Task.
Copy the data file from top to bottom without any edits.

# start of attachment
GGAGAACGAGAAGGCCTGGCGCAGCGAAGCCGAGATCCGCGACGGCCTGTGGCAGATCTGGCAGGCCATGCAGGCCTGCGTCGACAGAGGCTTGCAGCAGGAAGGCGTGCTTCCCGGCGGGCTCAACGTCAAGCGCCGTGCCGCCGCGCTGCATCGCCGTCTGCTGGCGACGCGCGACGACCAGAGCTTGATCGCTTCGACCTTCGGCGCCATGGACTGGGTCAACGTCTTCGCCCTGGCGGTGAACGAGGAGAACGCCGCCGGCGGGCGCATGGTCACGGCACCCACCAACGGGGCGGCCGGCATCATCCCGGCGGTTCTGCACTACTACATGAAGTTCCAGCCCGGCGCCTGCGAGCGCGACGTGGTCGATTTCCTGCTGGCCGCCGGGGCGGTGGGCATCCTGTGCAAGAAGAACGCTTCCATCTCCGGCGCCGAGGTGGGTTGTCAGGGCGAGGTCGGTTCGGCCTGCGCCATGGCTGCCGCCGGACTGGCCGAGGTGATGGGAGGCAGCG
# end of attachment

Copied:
GGAGAACGAGAAGGCCTGGCGCAGCGAAGCCGAGATCCGCGACGGCCTGTGGCAGATCTGGCAGGCCATGCAGGCCTGCGTCGACAGAGGCTTGCAGCAGGAAGGCGTGCTTCCCGGCGGGCTCAACGTCAAGCGCCGTGCCGCCGCGCTGCATCGCCGTCTGCTGGCGACGCGCGACGACCAGAGCTTGATCGCTTCGACCTTCGGCGCCATGGACTGGGTCAACGTCTTCGCCCTGGCGGTGAACGAGGAGAACGCCGCCGGCGGGCGCATGGTCACGGCACCCACCAACGGGGCGGCCGGCATCATCCCGGCGGTTCTGCACTACTACATGAAGTTCCAGCCCGGCGCCTGCGAGCGCGACGTGGTCGATTTCCTGCTGGCCGCCGGGGCGGTGGGCATCCTGTGCAAGAAGAACGCTTCCATCTCCGGCGCCGAGGTGGGTTGTCAGGGCGAGGTCGGTTCGGCCTGCGCCATGGCTGCCGCCGGACTGGCCGAGGTGATGGGAGGCAGCG